baby boomer shopping habits

Baby Boomers Do Not Enjoy Shopping

Whole Foods Market strive to appeal to the broadest demographic.  Do they benefit from Baby Boomer shopping habits?

Whole Foods Market has a reputation of being the “in place” to shop.  The aisles are with X-Gens and Millennials.  For them, the wide, clean isles and bright colors are appealing.  They enjoy shopping.

Baby Boomer shopping habits are on the other end of the spectrum.  They do not enjoy shopping.  They want to get in and out as quickly as possible.

They do not spend much time browsing and reading the labels on new products.

According to a Revel Systems study, “Just 37% of baby boomers say they are likely to browse for new products, the majority of this generation isn’t interested in trying and testing out new products, and much more likely to buy what they originally intended on buying.”

Baby Boomers and Online Shopping

Younger generations are quickly becoming internet shoppers.  For sure they are the majority of order online and pick it up in the parking lot type of shoppers.

Baby Boomer Shopping habits are quite the opposite.  84% of them prefer to shop in-store, according to Chain Store Age.

Baby Boomer Shopping Habits Are Green Conscious

Whole Foods grocery stores seem to be gaining some momentum, according to The Sizemore Letter, a stock market newsletter, on December 13th, 2011. The newsletter attributes the growth to “benefits from several macro themes.”  The number one theme is “As the Baby Boomers age, they are taking their health a lot more seriously, and part of this is having a healthier diet, including more natural, organic food. This is a theme that will likely have some staying power.”

baby  boomer shopping habits

Whole Foods Sweet Spot

Those concerns are right at the sweet spot of product delivery for Whole Foods.  Baby Boomers are loving it.  When I have visited there stores recently I have noticed that many of the customers are my age.  There is something about the arrangement of the store as well.  It gives one the feeling of shopping in a bistro or a posh farmers market.   They offer products that you cannot find elsewhere.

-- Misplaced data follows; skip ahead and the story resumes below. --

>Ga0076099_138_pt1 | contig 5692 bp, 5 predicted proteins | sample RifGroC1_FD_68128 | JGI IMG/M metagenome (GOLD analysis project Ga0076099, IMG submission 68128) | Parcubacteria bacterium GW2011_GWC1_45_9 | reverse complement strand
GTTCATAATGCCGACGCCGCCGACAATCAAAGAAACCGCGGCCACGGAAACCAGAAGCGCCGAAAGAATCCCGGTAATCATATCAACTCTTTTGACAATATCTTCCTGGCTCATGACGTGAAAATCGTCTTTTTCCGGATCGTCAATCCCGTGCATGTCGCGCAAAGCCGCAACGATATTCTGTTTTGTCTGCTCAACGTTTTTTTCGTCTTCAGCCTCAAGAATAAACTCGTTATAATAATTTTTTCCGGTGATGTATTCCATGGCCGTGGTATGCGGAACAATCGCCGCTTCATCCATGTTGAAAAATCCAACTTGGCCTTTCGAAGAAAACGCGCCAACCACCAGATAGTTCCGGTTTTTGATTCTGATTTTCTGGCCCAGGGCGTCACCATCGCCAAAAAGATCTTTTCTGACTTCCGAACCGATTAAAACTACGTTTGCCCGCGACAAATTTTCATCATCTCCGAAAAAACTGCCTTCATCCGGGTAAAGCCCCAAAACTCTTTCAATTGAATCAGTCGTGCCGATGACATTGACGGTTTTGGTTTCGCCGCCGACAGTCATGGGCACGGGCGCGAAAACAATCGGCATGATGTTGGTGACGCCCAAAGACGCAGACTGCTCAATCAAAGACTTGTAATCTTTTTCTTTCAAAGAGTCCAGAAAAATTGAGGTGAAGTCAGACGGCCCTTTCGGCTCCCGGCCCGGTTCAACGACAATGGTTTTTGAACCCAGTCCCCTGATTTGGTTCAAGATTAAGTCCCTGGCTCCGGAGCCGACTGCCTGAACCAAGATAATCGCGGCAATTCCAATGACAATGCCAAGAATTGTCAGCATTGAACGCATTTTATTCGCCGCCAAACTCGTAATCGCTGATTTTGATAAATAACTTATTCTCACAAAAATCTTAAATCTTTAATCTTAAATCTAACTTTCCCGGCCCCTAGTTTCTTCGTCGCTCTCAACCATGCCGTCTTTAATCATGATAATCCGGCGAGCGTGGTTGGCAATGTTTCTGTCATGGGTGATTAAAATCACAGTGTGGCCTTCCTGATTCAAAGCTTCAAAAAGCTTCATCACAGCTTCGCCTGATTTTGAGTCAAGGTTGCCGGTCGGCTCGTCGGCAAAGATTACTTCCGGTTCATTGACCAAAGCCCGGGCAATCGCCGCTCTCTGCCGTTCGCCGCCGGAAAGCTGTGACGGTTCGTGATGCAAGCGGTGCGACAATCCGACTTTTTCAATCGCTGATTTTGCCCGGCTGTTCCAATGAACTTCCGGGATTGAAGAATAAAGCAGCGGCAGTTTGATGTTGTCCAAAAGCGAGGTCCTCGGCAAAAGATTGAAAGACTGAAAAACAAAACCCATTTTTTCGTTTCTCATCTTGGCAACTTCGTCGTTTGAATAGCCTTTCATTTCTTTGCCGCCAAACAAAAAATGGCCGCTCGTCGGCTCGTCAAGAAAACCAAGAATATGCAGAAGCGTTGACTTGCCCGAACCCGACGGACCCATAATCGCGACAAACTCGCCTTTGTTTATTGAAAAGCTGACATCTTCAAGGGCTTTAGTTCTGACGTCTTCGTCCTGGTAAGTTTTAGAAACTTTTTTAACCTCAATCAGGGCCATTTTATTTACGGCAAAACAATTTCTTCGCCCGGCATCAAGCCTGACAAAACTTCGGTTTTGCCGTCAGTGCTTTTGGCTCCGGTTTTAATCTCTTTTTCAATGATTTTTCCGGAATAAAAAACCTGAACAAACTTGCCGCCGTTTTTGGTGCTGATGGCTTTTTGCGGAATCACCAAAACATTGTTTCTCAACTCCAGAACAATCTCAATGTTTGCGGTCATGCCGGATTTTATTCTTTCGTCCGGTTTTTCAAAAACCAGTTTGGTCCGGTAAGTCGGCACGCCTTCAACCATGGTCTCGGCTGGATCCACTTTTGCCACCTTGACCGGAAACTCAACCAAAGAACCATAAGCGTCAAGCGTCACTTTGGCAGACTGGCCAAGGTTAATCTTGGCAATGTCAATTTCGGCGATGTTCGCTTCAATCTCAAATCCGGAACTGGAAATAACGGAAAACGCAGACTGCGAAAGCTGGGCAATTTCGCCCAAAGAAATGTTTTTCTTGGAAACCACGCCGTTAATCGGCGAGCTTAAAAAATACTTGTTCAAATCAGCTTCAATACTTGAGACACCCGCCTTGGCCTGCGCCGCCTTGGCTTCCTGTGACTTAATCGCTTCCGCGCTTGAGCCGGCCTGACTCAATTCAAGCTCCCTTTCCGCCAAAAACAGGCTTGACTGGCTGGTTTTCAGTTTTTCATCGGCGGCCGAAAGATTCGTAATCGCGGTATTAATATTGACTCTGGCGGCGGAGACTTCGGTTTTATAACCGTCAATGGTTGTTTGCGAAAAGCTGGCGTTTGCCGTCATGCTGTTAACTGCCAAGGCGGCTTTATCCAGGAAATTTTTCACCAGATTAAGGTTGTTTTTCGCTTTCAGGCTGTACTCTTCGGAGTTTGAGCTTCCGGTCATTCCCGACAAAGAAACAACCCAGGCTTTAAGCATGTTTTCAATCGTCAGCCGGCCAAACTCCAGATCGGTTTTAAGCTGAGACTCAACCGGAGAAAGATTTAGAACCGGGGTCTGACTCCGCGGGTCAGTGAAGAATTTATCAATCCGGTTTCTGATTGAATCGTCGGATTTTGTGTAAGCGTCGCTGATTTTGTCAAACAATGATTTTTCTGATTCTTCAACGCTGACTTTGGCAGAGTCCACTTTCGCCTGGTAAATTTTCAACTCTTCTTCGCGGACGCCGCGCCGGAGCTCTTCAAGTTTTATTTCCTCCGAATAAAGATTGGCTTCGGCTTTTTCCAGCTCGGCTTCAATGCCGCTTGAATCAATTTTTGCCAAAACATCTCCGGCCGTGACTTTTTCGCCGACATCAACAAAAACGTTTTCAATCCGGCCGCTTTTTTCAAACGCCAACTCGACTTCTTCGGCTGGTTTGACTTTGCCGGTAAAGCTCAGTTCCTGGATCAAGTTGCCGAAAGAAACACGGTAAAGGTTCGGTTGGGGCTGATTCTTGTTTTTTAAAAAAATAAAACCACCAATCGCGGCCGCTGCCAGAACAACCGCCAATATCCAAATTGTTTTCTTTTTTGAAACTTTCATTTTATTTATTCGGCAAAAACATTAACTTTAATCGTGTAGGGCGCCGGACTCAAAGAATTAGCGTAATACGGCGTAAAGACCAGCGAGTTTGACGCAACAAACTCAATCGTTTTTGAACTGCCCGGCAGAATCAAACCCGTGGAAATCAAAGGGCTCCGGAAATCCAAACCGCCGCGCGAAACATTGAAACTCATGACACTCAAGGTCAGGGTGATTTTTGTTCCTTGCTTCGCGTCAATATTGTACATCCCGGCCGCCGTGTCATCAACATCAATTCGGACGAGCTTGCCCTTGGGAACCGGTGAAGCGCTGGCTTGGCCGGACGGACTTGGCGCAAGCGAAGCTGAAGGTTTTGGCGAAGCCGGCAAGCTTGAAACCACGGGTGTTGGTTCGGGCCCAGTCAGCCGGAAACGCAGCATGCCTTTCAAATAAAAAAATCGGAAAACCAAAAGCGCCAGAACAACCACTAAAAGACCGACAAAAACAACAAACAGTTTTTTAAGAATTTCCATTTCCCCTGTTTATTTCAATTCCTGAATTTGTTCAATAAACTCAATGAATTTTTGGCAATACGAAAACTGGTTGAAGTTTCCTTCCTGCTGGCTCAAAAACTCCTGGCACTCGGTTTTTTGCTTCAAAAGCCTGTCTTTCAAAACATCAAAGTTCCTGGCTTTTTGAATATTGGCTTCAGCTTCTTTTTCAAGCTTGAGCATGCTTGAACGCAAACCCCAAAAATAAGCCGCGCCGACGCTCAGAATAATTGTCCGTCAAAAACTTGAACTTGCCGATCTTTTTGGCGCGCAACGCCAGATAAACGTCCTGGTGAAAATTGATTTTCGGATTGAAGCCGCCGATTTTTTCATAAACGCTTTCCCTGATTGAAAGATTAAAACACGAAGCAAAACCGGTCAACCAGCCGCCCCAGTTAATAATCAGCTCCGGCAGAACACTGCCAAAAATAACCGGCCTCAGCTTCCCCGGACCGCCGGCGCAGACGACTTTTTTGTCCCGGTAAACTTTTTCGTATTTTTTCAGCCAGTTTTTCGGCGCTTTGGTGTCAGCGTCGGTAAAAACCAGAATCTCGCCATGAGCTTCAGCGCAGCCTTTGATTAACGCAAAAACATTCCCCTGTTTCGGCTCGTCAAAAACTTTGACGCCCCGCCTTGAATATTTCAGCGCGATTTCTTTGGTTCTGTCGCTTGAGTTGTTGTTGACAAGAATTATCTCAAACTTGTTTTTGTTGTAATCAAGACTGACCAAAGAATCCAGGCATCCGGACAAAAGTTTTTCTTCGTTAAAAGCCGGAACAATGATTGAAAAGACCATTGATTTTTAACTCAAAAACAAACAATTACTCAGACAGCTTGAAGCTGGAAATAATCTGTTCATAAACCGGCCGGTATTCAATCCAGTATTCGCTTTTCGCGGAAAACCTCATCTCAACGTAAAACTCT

Baby Boomer shopping habits are as varied as their fashion tastes.  That makes it difficult to make generalizations about their impact on Whole Foods Market bottom line.

Whole Foods - Baby BoomersBaby Boomers Look for Bargains

If Baby Boomers can find the same products in another store, say ALDI, they are sure to pay less than you will at Whole Foods.  Yet, boomers like Whole Foods Market and have the money to spend.

Americans spending habits differ along economic fault lines.  A recent’  Wall Street stock newsletter highlights this difference.  “The other theme is the divergence of the Two Americas. Working class and younger Americans have taken the brunt of the recession and slow growth. But highly-educated and wealthier Americans are doing just fine for the most part.”  So, the “better off than others” boomers seem to be attracted to luxury goods, especially luxury foods.

So, it can be correctly said that wealthier baby boomer shopping habits are more in line with the offerings at pricey Whole Foods Market.  Those on fixed incomes are shopping elsewhere.

Baby Boomer shopping habits are catching up to Whole Foods green and organic thrust of their product line.  Baby Boomers the first generation to become more aware of the deterioration of the environment.  They celebrated the first earth day in 1970.  They were still young when the Clean Air Act was enacted.

Sorry Trees

For sure, Baby Boomers will many “organic”, “green”, and “no additives” products at Whole Foods.  They are surprised at the checkout stand when their “green” purchases are put into paper bags …. sorry trees.



By Chowning

Richard Chowning was a teenager during the 60s. Being a Southern California resident during those years, he experienced many of the events and trends that distinguished those times.